Is there an equivalent of system restore in Linux?

Asked by Lucky Luke W Hand

I browsed through all of the software and was unable to find an equivalent to System Restore. While I have a few issues with the Windows version (you cannot save specific System Restores, it keeps on writing over the old ones with new ones automatically and cannot be installed from outside Windows...) it is a good idea.

If there isn't a System Restore, can I copy the installation files to another hard drive to keep it as a backup?

My last question is with regard to the auto-bootup. I installed Linux on an external hard drive. The boot program will not start unless the external drive is connected, even if I want to use Windows? Can I fix this by copying files to the "c" drive?



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Jim Hutchinson
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Sam Cater (wraund-deactivatedaccount) said :

No you cant fix the problem by copying files to the C:\ drive, I wouldn't recommend that at all and could damage the software aspect of your computer system.

On the subject on System-Restore, although there is no unique program there are 2 primary ways to backup data and system state.

Try a backup utility that exists in the repo...

If it isnt too big or you have a lot of time, literally go to / in the file manager and highlight the lot and copy to another harddrive, should there be a major system failure you can just literally paste the whole lot back over and your system will be as it was (you may need to highlight /home, i am not sure....)

anything that you do to your computer after the backup will be lost however, if you understand how this works, you are literally copying the whole OS to another area.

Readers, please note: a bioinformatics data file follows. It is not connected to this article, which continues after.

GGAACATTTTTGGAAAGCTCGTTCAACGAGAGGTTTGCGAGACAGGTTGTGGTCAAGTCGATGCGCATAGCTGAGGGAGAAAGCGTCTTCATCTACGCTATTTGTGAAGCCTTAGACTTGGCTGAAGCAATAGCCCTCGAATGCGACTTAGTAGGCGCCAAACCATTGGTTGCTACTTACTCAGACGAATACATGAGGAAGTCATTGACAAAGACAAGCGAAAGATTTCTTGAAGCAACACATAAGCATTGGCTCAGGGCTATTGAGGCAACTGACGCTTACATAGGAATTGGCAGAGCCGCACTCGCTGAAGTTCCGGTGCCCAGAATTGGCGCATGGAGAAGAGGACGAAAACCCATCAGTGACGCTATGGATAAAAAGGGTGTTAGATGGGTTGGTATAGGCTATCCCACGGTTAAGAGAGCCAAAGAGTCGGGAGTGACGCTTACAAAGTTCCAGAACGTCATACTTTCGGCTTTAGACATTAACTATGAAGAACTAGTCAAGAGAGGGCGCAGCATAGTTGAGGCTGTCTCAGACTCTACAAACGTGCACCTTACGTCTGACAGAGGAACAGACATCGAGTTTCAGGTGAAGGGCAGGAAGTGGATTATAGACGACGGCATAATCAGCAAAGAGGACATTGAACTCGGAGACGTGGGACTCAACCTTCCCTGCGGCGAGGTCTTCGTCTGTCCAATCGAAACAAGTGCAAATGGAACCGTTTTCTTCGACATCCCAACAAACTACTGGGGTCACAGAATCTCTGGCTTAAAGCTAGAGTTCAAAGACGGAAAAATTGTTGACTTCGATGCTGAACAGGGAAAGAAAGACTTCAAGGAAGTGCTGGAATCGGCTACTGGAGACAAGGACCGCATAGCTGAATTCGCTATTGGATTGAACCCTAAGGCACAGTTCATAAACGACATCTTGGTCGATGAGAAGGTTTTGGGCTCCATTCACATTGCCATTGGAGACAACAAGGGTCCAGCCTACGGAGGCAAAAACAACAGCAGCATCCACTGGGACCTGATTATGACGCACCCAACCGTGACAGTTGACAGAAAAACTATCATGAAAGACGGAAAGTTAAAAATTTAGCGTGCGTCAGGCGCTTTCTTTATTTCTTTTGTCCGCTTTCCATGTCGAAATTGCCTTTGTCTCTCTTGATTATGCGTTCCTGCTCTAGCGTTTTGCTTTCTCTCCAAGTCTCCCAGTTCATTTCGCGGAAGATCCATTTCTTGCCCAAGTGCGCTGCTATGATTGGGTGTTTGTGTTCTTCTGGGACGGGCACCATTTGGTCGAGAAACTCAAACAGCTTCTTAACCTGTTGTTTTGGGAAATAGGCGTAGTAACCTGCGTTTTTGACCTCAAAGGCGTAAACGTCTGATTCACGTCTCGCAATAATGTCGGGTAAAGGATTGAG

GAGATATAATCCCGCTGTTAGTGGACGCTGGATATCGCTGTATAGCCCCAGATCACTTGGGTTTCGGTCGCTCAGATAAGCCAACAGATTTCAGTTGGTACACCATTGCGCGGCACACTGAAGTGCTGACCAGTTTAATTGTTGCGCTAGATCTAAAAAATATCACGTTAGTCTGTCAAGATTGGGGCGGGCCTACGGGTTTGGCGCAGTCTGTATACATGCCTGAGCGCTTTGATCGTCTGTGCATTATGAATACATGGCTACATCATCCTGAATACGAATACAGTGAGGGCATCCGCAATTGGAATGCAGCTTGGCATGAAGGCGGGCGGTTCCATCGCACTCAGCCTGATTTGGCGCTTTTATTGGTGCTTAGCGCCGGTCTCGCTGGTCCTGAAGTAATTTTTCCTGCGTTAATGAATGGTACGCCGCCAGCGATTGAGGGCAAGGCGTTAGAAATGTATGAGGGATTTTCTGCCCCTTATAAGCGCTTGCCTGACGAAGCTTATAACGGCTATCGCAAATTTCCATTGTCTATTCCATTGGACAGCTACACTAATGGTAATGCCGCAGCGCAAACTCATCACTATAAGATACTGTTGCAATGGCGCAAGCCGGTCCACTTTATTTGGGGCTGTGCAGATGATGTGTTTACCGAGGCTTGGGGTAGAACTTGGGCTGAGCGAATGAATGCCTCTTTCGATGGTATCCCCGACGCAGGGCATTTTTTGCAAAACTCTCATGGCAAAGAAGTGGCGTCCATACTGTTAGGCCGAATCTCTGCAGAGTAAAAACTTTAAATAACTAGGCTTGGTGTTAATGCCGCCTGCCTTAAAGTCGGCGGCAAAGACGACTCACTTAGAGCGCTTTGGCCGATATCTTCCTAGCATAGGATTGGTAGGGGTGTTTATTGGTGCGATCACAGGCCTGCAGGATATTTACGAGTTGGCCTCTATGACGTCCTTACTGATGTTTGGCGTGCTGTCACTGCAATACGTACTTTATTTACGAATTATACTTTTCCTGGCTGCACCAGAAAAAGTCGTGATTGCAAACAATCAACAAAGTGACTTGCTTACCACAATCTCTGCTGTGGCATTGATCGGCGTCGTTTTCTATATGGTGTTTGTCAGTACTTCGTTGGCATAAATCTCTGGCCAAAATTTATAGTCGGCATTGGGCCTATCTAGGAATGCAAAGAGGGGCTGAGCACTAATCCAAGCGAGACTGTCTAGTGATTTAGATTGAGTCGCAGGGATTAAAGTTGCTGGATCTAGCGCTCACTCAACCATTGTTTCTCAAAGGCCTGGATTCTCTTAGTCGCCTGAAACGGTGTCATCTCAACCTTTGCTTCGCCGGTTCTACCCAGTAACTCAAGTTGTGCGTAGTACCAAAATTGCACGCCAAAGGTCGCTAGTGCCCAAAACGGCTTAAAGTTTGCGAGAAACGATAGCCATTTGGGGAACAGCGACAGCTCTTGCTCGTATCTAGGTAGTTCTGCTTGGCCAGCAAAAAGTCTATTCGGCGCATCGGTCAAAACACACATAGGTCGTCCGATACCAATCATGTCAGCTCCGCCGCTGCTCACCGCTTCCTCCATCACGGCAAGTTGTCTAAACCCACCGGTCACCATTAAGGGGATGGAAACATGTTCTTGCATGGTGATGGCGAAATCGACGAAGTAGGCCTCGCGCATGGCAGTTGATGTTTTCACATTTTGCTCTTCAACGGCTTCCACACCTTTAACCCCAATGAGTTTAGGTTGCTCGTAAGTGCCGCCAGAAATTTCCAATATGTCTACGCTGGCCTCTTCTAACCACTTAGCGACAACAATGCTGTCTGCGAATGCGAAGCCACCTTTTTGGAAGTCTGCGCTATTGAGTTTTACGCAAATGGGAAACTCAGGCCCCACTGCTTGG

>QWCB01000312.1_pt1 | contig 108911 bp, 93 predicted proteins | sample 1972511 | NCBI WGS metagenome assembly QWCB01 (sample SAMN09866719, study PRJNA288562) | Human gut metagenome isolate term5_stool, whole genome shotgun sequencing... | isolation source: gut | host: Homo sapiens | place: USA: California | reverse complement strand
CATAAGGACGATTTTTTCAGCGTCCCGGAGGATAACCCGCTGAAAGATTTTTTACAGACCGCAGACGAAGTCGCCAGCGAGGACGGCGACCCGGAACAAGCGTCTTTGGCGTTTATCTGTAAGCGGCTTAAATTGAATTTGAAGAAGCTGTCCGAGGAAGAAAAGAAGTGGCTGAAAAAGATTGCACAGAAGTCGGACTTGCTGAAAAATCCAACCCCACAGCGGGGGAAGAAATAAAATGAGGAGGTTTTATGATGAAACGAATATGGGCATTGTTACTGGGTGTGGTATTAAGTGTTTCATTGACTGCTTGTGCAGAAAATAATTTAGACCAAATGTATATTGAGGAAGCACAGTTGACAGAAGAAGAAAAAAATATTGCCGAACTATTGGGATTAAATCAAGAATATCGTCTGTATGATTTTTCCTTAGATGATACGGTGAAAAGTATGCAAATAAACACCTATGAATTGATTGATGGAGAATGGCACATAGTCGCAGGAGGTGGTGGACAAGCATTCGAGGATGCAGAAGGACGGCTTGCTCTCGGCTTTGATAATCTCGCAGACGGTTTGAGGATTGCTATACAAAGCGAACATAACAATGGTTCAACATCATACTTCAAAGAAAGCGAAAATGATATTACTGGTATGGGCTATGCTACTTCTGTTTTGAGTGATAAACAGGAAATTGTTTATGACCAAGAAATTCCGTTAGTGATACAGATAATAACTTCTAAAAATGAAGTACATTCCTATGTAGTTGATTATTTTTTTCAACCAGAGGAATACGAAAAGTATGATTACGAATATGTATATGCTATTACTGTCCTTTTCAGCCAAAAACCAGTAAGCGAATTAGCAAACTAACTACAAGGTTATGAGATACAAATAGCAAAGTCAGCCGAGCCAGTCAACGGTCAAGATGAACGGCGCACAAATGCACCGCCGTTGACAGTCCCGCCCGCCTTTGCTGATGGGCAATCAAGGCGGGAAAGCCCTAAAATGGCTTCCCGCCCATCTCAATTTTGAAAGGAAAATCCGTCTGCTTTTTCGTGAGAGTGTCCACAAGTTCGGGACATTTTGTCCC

You could always try and copy a select part i suppose. If you are worried about GRUB after a kernel or GRUB upgrade just backup only the /boot folder.

Hope this is of some use to you, I myself use backup utilities.


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Jo-Erlend Schinstad (joerlend.schinstad) said :

You might want to have a look at rdiff-backup. It allows for incremental backups, so you can have many different versions of the backup without using too much space.

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Lucky Luke W Hand (luke-w-hand) said :

Thanks for the assistance...

My personal data is all on external hard drives, and there are more than one copy of the important things, so I am not concerned with that. I am concerned with the time I invested in setting up Ubuntu - I want a system back-up (that will place me where I am now, with downloaded software, etc.)

While I am at it, I will likely place Ubuntu on more than just this laptop. I am curious if I can make another copy of my fully installed version and use the other hard drive to run another computer?

The boot loader question still baffles me. If I disconnect the external drive that contains Ubuntu the boot loader gives me an error message instead of allowing me to go to Windows XP. There must be files on the external drive that run the boot loader. I would like to be able to start the computer without the external drive connected in some occasions. How can I make the boot loader work when the external drive is not connected?

Thanks for your help and patience...

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Jim Hutchinson (jphutch) said :

This might answer your question about backing up your install. It just saves a list of what you have installed and if you reinstall will put it all back. Config files are another issue. Best to just save them somewhere.

You can also make a full backup with something like ghost 4 linux.

You can copy an install to another computer if it's the same computer (i.e. same hardware). If it's different you will want to install.

The GRUB problem is because the boot files needed for GRUB are on the external drive (the one with Ubuntu). If GRUB can't find the files then it can't load. The way to fix it, is to load GRUB on the external drive and use the BIOS to switch to boot that drive when you want to use it and let the main hard drive load windows normally. This is kind of a pain, though, and may not work if your laptop can't boot from USB. Best solution is to put ubuntu on the internal drive and dual boot that way - assuming you have enough space.